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13 Arrested, $2.6 Million Seized In Reverse Smuggling Crackdown

June 4, 1985

MIAMI (AP) _ A teddy bear stuffed with money, bags of cash and gold, tin cans with gold chips inside and cash-filled candy bars were among the items snagged by U.S. Customs agents in a crackdown on smuggling by travelers leaving the United States.

The May crackdown, the first such reverse customs operation since 1983, was designed to stem the tide of illegaly exported cash from the United States, said Leon Guinn, agent in charge of the Miami Customs office.

A total of $3.4 million was seized nationwide, $2.6 million of it in Miami. As with cash taken from incoming passengers, agents said they believed much of the Miami haul was drug-related.

″We can attack narcotics traffickers through seizure of funds necessary to maintain their operations,″ said Guinn.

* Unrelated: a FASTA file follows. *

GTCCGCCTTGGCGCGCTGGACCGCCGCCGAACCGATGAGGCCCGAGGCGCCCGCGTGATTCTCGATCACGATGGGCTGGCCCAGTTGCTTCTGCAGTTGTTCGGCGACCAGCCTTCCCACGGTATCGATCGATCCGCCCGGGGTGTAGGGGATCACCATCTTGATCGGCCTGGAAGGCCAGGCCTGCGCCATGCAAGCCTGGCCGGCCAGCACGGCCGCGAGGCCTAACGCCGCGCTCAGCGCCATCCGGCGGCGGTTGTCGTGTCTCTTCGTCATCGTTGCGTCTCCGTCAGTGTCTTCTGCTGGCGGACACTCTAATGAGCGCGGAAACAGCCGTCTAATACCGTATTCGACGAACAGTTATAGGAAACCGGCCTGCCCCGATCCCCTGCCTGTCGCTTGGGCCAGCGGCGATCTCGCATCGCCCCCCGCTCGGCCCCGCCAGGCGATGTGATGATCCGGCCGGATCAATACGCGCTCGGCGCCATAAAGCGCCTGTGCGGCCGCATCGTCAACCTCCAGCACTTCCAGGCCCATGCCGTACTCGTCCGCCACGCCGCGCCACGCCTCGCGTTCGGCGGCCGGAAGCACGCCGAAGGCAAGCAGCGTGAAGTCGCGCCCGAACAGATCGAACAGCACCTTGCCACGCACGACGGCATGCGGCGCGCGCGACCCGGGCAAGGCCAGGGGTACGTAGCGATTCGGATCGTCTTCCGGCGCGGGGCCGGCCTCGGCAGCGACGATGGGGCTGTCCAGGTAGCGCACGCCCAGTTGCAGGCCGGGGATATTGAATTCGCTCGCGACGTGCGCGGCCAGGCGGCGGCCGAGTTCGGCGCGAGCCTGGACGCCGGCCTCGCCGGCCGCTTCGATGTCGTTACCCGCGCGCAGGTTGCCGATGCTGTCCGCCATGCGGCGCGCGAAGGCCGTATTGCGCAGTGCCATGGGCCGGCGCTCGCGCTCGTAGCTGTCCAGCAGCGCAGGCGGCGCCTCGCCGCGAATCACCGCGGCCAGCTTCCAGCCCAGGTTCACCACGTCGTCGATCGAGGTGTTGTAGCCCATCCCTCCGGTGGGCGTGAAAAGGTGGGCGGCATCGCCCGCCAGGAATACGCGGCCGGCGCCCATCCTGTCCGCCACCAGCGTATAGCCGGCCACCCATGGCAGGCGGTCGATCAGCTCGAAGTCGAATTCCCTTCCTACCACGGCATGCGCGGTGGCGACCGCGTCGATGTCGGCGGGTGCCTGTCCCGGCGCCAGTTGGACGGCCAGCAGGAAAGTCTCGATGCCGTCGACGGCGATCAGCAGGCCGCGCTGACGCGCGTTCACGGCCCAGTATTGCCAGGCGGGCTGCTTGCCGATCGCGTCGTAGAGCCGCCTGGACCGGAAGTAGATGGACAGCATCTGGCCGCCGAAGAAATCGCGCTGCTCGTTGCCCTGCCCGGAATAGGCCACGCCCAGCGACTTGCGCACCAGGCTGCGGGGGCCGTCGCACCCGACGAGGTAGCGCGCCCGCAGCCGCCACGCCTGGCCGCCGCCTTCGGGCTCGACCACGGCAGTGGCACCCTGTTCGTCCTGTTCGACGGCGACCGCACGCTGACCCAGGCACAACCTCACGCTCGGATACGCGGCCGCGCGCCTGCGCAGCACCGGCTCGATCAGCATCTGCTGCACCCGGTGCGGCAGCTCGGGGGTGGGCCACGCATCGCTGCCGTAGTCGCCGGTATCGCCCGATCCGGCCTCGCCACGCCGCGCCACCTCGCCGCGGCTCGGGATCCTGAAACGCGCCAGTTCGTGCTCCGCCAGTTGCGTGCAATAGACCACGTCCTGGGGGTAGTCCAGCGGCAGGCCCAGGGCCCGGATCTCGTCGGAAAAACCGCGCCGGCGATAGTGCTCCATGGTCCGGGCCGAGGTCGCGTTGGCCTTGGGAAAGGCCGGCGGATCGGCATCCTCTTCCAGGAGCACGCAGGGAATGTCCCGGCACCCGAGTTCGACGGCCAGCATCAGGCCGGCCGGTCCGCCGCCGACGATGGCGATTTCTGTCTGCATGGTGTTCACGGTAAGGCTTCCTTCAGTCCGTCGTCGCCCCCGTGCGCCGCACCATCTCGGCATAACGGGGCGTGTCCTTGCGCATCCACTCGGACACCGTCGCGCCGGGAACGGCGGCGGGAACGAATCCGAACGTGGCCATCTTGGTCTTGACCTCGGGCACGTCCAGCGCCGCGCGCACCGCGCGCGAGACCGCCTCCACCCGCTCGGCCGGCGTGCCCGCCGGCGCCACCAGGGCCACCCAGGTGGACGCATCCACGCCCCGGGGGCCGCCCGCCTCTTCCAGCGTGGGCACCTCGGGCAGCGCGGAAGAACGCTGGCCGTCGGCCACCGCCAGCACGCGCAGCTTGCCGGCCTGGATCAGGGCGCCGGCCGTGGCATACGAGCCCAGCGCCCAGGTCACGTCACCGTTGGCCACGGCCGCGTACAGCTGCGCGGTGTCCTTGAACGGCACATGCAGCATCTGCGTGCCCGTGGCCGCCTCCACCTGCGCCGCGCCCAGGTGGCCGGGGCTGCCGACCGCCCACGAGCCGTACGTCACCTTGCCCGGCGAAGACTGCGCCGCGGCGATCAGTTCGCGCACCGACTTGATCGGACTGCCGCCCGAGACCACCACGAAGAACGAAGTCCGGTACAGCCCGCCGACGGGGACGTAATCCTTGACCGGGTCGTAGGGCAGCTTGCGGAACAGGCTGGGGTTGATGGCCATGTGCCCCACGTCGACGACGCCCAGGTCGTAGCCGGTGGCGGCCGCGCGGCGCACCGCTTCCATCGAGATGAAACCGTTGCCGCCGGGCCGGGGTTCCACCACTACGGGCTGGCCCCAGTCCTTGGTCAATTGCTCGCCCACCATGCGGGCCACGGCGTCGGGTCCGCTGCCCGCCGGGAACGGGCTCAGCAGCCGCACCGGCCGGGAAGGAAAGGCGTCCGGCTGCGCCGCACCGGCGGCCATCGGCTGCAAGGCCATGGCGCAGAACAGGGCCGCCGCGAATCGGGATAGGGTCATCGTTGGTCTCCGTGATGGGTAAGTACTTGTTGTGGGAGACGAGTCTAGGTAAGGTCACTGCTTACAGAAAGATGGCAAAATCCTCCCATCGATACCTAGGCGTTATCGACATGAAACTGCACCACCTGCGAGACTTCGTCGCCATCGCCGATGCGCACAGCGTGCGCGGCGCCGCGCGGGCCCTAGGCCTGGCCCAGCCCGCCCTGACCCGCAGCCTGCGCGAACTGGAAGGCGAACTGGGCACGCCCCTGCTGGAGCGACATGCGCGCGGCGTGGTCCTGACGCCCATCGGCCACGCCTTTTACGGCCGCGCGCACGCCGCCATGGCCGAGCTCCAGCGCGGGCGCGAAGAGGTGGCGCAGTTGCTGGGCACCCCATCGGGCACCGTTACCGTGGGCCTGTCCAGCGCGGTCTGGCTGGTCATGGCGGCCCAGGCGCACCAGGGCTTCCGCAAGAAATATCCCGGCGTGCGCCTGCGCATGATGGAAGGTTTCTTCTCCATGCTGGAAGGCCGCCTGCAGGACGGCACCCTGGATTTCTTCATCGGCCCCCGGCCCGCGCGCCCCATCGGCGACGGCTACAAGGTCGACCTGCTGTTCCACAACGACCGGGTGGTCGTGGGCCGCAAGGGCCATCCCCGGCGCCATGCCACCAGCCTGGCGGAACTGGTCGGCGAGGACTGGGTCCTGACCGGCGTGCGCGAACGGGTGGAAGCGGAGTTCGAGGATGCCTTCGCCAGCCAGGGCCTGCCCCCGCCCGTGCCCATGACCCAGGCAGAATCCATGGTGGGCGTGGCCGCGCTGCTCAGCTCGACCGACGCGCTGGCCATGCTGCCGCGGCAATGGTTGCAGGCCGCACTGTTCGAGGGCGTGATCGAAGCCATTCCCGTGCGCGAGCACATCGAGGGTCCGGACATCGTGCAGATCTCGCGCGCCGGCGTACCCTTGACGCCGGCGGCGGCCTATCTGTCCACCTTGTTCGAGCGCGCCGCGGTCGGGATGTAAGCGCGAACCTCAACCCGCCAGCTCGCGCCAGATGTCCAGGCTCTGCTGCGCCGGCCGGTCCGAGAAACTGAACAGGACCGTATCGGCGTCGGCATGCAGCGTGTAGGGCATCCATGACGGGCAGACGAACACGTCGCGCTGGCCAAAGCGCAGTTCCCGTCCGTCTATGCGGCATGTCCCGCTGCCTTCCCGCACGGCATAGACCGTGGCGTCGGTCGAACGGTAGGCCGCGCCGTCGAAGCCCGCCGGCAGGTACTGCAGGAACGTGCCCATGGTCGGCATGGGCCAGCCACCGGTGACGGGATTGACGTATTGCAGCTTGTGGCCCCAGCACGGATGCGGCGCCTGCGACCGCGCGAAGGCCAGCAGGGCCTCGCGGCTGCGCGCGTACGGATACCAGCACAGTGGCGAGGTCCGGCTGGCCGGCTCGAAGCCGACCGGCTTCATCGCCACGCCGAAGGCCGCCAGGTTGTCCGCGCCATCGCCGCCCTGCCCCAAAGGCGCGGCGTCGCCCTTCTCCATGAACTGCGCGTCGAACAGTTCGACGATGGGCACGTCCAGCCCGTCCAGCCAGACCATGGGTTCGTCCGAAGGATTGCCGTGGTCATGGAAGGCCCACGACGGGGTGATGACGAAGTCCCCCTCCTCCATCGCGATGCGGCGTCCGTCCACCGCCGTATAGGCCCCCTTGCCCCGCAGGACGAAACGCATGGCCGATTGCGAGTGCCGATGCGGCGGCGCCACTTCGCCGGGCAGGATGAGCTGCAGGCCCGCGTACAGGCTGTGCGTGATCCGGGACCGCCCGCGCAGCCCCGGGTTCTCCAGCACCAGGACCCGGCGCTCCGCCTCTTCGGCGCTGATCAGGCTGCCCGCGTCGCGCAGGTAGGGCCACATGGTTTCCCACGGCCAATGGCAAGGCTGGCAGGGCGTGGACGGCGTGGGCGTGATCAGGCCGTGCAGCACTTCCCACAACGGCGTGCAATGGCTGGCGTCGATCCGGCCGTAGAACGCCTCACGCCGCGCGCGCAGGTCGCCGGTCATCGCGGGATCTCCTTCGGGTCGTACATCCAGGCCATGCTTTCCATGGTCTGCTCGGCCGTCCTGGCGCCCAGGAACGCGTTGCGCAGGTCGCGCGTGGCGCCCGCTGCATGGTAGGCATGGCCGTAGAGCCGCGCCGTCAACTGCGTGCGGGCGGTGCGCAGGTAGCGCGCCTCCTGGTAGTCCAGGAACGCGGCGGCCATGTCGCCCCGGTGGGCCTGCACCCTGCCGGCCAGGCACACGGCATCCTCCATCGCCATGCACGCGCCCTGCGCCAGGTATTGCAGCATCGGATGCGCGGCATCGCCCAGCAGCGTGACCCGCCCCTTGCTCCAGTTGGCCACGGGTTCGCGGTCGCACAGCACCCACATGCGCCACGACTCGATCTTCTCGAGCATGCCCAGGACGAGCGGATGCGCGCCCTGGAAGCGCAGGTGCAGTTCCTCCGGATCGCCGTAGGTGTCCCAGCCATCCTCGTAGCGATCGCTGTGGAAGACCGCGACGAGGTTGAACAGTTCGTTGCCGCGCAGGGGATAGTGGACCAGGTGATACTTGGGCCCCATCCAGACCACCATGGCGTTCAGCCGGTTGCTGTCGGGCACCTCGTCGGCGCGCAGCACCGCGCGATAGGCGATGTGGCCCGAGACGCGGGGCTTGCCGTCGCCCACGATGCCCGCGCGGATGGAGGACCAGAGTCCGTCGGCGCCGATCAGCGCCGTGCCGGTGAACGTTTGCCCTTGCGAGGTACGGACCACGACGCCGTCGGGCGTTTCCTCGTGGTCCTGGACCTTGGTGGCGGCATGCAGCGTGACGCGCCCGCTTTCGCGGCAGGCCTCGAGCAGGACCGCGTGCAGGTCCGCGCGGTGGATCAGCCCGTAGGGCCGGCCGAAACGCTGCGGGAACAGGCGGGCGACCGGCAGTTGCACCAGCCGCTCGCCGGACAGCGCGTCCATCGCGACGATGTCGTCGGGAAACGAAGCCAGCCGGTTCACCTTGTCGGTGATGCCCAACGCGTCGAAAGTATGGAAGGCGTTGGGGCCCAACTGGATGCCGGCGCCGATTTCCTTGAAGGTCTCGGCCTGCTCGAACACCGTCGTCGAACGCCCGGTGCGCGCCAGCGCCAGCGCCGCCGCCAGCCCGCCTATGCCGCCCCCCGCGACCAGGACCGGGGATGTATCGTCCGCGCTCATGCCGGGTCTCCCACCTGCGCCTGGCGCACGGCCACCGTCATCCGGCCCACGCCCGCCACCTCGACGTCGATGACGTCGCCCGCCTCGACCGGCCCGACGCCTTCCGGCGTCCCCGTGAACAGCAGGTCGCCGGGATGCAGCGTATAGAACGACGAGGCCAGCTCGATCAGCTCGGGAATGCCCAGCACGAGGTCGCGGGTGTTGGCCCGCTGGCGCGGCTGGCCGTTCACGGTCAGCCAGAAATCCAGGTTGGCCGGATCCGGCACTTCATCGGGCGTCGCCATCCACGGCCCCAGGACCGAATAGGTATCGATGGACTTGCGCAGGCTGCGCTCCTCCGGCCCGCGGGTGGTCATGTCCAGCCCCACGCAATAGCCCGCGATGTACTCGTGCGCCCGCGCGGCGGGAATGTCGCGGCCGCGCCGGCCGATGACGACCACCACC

Guinn said the Miami effort also led to 13 arrests. Those arrested were charged with failure to file currency transaction reports required by the government to take large amounts of money outside the country. Most the snatched cash was bound for Colombia and Bolivia, Guinn said.

The greenbacks were hidden in containers of shampoo, foot powder, fabric softener and candy. Some cash was found in commercial cargo. Some was discovered through casual conversations between outward-bound passengers and agents posing as fellow travelers.

The agents have begun checking to see if the seizures can be linked to known drug smugglers.

The government plans to continue the crackdown. Guinn said the millions already hauled in are only a small proportion of what’s going out.

″I think we are probably only at the tip of the iceberg,″ Guinn said.

Seizures in other cities turned up $358,000 in Los Angeles; $25,000 in Dallas; $107,000 in San Juan, Puerto Rico; $31,000 in New York; $72,500 in Boston; $32,000 in San Antonio, Texas; $57,000 in San Francisco; and $12,000 in Honolulu.

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